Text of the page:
LONDON, ENGLAND — Scientists at the University of Kent in Britain found clues to reproduce dinosaur DNA structure by working backwards from their closest modern-day relatives.
The research team led by Professor Darren Griffin used biotechnology to analyzed data from lizards, chicken, turtles, and pieced together a history of DNA that dates back some 255 million years.
The findings were published in the journal Nature Communications this week, which identified that dinosaur DNA was probably organized into many chunks called chromosomes.
Like their dinosaur predecessors, birds have about 80 chromosomes — about three times the number humans possess, which could be the reason for such diversity among birds.
“We think it generates variation. Having a lot of chromosomes enables dinosaurs to shuffle their genes around much more than other types of animals. This shuffling means that dinosaurs can evolve more quickly and so help them survive so long as the planet changed,” Griffin said.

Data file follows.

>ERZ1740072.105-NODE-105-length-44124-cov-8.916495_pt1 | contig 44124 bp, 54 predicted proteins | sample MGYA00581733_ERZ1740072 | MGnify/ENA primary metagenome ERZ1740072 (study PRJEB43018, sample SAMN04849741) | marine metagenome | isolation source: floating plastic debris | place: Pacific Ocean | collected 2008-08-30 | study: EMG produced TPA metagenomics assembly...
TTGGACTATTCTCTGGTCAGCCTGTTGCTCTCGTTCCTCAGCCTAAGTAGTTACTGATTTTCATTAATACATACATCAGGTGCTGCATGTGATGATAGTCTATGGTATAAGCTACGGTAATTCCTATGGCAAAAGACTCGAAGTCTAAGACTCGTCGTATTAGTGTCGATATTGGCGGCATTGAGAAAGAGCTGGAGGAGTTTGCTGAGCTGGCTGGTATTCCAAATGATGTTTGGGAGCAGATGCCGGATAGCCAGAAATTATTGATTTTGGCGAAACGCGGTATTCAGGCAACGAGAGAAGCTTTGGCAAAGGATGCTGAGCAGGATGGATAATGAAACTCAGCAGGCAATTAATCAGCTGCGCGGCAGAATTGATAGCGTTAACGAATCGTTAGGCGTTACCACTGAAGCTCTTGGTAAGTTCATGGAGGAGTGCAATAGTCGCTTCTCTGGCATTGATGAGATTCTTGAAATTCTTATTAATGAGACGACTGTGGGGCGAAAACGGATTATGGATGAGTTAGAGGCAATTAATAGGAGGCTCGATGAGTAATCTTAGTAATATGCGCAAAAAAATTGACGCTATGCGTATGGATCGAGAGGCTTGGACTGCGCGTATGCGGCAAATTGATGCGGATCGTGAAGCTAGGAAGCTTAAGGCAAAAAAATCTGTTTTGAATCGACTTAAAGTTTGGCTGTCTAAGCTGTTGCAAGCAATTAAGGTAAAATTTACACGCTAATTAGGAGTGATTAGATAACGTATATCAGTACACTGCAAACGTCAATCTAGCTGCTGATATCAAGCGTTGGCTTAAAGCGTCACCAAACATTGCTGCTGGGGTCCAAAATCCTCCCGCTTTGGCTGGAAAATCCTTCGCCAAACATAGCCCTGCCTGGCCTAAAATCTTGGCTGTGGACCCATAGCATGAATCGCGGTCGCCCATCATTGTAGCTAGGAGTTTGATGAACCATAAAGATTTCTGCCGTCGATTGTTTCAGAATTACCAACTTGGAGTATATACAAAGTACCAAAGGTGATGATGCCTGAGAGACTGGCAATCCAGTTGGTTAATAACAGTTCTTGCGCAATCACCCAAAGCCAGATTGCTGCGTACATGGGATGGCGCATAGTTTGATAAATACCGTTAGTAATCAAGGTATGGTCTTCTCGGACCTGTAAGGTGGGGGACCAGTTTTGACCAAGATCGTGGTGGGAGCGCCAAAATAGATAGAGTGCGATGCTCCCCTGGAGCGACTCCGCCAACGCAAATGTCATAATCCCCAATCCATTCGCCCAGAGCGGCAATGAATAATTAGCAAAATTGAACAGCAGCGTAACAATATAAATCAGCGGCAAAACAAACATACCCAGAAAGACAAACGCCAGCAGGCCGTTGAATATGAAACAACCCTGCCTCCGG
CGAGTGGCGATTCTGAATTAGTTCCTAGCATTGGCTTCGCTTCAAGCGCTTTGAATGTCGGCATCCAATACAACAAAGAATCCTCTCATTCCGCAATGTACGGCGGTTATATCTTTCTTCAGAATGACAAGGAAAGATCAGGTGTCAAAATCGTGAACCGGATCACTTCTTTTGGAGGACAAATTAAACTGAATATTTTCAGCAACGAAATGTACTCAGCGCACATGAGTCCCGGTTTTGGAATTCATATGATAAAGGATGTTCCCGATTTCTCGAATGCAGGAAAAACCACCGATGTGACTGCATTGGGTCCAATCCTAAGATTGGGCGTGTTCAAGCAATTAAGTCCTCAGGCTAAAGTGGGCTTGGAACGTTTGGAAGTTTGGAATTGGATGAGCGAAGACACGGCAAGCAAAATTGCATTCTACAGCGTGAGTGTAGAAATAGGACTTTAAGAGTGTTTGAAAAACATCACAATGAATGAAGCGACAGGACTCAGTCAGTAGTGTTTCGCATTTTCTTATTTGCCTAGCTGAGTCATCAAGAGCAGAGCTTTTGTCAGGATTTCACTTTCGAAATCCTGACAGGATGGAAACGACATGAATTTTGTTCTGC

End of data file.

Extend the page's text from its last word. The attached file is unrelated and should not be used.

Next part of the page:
The team also speculates that the way in which DNA was organized may have “provided a blueprint for evolutionary success” because it is able to generate variation and thus facilitate natural selection, which keeps animals alive.
However, the techniques used in the research are not able to help capture ancient dinosaur DNA from fossils now, because genetic material degrades over time, and the world record for the survival of ancient DNA is 1 million years. Dinosaurs lived between 66 and 245 million years ago.
That’s why Griffin can’t see the research leading to any theropod-based theme parks.
“We are not going to have Jurassic Park anytime soon,” Griffin told the BBC, explaining that humans can’t just put the DNA of a dinosaur into a distant relative’s egg and get a dinosaur out the other end.